Notes from a Green Brainstorm

Hundreds of leaders from business, policy and NGOs in the same room for two days, naturally some interesting things will emerge. Below is a quick sketch of trends and comments from the just wrapped Fortune Brainstorm Green that I thought of particular note:

  • The media “needs to get off cars and on to buildings” - Autodesk executive chairman Carol Bartz on the fact that the issue of buildings sucking energy, material and water is still not getting the attention it deserves. The numbers back her up. Conversely, it was noted by others in the green building space like Hycrete and Serious Materials that after a two decade hiatus, venture funding has found its way back to building in the past 2 years.
  • A new version of LEED is set for unveil at Greenbuild in Boston and will be a “quantum leap” - head of USGBC Rick Fedrizzi
  • Seems to be growing unease, and even skepticism, that cap and trade is going to be as easy at many thought. 2011 was heard repeatedly as a possible timeframe for legislation. Will a nascent business consensus fray into a mess? Are the economics fully understood to push forward aggressively? Is the Hill ready? Anecdotally at least, the answer is still clearly in the balance. One interesting alternative presented was Cap and Dividend.
  • Like building, energy efficiency is still struggling to get more than a lot of lip service. Is recession the catalyst for cracking that nut? It was mentioned as a possibility.
  • Hybrids and small cars are the fastest growing segment of US automotive market, according to Beth Lowery of GM. “The price of fuel is driving behavior,” she said.
  • “Living building” that taps into biomimicry is going mainstream. HOK - the giant architecture and design firm is starting to position itself as “bio-inspired”, according to Janine Benyus, the founder of the Biomimicry Guild. Benyus’ group is also looking to launch Asknature.org – a cool idea that allows anyone to query a database with questions about how nature addresses specific issues.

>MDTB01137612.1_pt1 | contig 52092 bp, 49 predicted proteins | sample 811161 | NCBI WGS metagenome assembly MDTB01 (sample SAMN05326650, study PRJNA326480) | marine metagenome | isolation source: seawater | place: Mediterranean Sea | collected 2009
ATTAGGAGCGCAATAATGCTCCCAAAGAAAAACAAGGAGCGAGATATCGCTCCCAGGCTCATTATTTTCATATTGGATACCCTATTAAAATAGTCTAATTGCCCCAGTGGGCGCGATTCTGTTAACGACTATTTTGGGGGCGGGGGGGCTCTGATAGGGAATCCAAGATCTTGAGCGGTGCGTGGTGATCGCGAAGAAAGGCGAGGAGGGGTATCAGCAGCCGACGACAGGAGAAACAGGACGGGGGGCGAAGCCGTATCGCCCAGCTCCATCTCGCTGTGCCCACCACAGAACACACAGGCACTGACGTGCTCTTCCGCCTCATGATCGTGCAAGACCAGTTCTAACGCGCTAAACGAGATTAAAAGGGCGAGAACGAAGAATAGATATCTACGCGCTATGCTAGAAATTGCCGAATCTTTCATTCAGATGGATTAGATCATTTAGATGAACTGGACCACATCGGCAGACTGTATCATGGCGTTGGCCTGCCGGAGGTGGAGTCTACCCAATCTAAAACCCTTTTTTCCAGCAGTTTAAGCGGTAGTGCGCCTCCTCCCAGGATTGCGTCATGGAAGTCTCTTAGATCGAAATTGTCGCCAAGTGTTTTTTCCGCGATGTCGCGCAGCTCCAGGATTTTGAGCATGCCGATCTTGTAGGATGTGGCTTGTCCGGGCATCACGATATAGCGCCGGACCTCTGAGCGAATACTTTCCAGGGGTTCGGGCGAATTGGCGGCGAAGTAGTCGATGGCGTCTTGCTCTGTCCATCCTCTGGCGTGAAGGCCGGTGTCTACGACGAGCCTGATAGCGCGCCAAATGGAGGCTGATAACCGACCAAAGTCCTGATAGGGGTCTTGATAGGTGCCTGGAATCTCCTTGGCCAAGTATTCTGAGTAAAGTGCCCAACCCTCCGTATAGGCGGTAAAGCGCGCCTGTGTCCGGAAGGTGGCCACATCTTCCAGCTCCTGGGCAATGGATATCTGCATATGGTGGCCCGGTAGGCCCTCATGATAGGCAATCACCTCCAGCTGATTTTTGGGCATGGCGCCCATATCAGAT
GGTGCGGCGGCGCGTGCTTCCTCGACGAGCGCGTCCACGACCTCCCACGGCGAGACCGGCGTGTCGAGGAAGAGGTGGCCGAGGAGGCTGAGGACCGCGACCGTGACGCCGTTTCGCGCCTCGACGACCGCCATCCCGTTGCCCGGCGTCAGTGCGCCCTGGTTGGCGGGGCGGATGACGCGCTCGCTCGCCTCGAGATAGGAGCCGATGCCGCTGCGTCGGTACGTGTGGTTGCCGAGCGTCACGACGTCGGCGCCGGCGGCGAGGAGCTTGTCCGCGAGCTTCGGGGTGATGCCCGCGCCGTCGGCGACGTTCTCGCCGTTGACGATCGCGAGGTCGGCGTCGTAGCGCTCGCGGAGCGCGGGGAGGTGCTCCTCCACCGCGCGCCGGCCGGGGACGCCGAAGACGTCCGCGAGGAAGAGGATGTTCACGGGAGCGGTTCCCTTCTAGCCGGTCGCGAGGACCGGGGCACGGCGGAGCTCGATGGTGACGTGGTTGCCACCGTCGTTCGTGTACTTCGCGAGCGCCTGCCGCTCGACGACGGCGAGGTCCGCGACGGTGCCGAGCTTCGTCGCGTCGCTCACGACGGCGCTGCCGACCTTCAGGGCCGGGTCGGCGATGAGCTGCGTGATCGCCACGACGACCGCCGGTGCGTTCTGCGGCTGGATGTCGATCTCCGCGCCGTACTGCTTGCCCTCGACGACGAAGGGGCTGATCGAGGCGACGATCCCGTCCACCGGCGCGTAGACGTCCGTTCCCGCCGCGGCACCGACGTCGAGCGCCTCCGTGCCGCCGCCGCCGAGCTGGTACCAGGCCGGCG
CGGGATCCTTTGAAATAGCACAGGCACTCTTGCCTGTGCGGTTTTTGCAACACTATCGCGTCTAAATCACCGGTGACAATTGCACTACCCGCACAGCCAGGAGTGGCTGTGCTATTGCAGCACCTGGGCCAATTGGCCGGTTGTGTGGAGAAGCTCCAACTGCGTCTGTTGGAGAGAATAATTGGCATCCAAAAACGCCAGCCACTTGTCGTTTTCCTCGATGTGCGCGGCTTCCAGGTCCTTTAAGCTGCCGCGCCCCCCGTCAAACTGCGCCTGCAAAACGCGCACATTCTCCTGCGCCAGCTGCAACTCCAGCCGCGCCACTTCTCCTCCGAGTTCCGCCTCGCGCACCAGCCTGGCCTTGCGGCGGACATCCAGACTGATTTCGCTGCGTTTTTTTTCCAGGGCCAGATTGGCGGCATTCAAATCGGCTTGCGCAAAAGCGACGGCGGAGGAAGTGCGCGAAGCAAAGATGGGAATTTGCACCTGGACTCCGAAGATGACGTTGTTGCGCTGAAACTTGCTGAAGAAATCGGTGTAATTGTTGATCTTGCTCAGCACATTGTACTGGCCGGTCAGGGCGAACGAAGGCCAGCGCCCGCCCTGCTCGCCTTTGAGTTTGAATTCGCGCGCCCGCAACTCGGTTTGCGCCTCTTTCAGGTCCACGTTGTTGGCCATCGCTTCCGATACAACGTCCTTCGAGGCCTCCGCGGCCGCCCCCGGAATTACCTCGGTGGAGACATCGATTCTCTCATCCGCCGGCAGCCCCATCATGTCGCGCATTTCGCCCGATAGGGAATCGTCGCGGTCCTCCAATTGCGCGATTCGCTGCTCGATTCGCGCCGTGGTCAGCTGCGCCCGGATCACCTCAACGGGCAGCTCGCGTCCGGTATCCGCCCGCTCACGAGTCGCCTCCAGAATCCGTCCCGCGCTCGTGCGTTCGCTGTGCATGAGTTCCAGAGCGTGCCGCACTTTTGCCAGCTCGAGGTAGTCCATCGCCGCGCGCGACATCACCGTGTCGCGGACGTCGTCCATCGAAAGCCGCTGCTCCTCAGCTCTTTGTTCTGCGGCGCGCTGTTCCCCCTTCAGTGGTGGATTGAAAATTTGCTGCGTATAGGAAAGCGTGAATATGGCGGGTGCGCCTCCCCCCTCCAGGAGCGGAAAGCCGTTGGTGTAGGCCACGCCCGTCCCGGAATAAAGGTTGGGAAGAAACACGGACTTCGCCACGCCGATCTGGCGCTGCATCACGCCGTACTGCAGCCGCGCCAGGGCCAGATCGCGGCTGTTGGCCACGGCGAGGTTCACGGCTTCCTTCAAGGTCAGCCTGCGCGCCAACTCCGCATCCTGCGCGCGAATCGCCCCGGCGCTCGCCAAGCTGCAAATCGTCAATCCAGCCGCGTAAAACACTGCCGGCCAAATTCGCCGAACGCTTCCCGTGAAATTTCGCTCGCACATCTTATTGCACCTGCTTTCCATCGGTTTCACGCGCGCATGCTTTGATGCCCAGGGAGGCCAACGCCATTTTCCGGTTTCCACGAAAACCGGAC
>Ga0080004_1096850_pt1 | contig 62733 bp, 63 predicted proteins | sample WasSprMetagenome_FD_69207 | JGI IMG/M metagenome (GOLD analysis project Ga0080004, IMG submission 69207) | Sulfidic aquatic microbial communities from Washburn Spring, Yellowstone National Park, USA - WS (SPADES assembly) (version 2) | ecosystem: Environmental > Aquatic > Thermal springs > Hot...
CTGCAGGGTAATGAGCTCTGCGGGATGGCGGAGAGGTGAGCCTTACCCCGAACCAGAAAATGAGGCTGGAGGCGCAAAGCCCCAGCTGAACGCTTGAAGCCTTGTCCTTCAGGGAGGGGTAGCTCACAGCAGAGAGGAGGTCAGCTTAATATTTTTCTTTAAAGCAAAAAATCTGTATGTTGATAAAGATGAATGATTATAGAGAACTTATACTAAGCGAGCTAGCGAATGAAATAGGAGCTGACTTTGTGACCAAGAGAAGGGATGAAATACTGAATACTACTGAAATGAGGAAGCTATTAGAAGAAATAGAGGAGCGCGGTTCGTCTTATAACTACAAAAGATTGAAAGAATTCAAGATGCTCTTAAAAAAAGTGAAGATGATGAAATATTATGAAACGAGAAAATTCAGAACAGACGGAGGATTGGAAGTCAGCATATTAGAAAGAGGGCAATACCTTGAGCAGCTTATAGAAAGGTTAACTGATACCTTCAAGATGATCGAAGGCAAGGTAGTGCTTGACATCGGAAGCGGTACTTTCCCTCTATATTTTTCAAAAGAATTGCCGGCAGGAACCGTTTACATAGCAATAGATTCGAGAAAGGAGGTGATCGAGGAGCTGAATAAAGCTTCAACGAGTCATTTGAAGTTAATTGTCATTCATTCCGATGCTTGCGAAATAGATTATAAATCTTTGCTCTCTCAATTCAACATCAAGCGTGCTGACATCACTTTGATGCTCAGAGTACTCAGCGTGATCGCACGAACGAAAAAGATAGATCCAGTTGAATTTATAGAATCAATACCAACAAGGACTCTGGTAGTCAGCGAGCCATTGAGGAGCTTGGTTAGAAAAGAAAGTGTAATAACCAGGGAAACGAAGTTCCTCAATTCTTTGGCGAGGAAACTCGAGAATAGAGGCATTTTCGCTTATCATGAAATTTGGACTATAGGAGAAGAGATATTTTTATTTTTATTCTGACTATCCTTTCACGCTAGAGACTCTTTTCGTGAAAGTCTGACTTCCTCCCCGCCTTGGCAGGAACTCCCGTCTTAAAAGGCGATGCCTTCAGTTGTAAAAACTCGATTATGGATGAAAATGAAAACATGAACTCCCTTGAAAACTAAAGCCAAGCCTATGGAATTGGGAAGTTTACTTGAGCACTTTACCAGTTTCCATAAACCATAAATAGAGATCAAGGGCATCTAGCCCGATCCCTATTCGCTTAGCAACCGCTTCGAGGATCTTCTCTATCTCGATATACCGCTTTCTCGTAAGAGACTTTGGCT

• Coke’s environmental guru Jeff Seabright said look for something soon about consumer-facing information about “water used” in the company’s products. It may not be on-package information, but something is coming. This would be welcome, since embedded water in consumer products is still very opaque to the consumer (for example, according to Dow Chemicals’ Scott Noesen, it takes 2,000 liters of water to make a McDonald’s hamburger if you do the whole-cost analysis.) There is nutritional information, now carbon labeling information has appeared, and water is the logical next step. Let’s hope it happens.
  • Vinod Khosla was the most provocative in my opinion during a 1:1 with Fortune’s Adam Lashinsky. Highlights include:
    • Next generation batteries are not on a rapidly declining cost curve and require a quantum jump with a high probability of failure
    • The “Prius is more greenwash than green”
    • Technology for clean energy will only succeed if it passes the Chindia price test. If it’s affordable in China and India then it has a shot.
    • Carbon emissions from all-electric cars are 3x more than that of cars powered by cellulosic ethanol.
  • The highest correlation in the movement of solar stocks is the price of oil (not the price of natural gas as would be expected) - David Edwards, analyst at Morgan Stanley
  • Both Monsanto CEO Hugh Grant and Khosla cited the same statistics placing biofuel as the fourth leading cause for the spike in global grain prices. The top three – rise in oil prices, drought in Australia and change in eating habits in developing countries like China (to more meat). I found one paper on Khosla’s site about Fuel vs. Food, but it didn’t appear to include the above list. Anyone know where it comes from?
  • When Fortune’s Marc Gunther asked a panel of Xerox, GM, SC Johnson and Dupont executives what grade corporate America should get in addressing environmental challenges (10 being the best grade), all of them said “1″, with the exception of GM’s Lowery, who gave a “2″ because of innovation happening around new technologies. If you want to actually score a company, you can thanks to the CEO of Stonyfield Farm Gary Hirshberg, who has created an online corporate scorecard at Climatecounts.org